One of the mysteries of the English language finally explained.
A mineral of the garnet group, containing calcium and iron. It occurs as yellow, green, brown, or black crystals, sometimes of gem quality.
- ‘The crystals have a typical pseudo-octahedral habit, often with composite crystal faces, and are typically associated with red andradite, hematite, calcite, gaudefroyite, barite. kutnohorite, celestine, or even sturmanite.’
- ‘The skarns also contain hornblende, calcite, pyroxene, tremolite, pyrrhotite, molybdenite, galena, chalcopyrite, arsenopyrite, garnet (probably andradite or grossular), and pyrite.’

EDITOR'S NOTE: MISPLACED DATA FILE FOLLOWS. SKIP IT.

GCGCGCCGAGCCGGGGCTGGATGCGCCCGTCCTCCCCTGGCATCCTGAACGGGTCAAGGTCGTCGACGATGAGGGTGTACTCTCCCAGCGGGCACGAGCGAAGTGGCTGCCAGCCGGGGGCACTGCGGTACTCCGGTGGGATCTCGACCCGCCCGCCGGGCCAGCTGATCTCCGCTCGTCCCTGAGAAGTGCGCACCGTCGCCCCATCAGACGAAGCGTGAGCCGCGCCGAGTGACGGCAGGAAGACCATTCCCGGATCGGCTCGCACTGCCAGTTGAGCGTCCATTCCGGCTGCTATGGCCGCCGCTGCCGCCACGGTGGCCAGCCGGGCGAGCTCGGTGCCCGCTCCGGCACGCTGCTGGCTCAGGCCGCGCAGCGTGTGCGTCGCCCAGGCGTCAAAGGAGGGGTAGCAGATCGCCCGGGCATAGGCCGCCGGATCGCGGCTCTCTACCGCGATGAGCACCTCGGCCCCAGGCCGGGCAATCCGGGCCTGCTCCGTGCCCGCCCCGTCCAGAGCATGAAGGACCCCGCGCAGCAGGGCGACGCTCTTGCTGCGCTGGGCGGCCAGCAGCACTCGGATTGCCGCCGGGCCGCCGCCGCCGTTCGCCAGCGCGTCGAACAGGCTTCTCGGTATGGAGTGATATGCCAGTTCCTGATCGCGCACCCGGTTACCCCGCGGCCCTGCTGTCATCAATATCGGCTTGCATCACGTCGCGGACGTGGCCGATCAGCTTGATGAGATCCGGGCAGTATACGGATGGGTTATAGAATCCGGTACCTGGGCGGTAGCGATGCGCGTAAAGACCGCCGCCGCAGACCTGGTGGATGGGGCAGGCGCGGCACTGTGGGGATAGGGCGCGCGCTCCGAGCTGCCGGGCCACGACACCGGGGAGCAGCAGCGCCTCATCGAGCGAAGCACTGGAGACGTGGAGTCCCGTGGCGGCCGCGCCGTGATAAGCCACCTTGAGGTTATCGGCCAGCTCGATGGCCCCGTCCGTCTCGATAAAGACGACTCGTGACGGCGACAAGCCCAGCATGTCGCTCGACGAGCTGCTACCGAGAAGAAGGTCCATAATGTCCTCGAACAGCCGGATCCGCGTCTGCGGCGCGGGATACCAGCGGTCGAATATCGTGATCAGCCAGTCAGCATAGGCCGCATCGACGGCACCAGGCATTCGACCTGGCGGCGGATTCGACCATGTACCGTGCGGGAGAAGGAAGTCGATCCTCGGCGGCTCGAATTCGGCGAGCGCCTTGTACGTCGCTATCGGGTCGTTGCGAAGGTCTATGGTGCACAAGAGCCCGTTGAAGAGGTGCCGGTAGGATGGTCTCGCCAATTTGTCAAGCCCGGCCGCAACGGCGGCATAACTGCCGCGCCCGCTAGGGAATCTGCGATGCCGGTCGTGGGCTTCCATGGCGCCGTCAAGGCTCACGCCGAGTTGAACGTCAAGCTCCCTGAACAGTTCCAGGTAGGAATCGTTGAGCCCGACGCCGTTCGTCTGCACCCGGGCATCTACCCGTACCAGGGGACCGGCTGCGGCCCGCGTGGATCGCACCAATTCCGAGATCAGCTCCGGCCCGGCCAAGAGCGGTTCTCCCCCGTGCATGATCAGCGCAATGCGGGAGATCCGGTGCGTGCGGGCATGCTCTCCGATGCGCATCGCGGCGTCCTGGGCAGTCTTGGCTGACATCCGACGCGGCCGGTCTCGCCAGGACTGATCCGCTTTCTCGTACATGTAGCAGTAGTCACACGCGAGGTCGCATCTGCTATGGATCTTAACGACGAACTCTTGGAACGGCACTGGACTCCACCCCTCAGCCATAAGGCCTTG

- ‘The third major find in recent years is green andradite, some of which may be considered demantoid.’
- ‘In the introduction to the garnet group, the various distinct species such as pyrope, almandite, grossularite, andradite, and spessartite are referred to as varieties.’
- ‘The portion of the skarn where the rainbow garnets are found is essentially a coarse-grained aggregate of pure andradite.’
Mid 19th century: named after J. B. de Andrada e Silva ( c 1763–1838), Brazilian geologist, + -ite.
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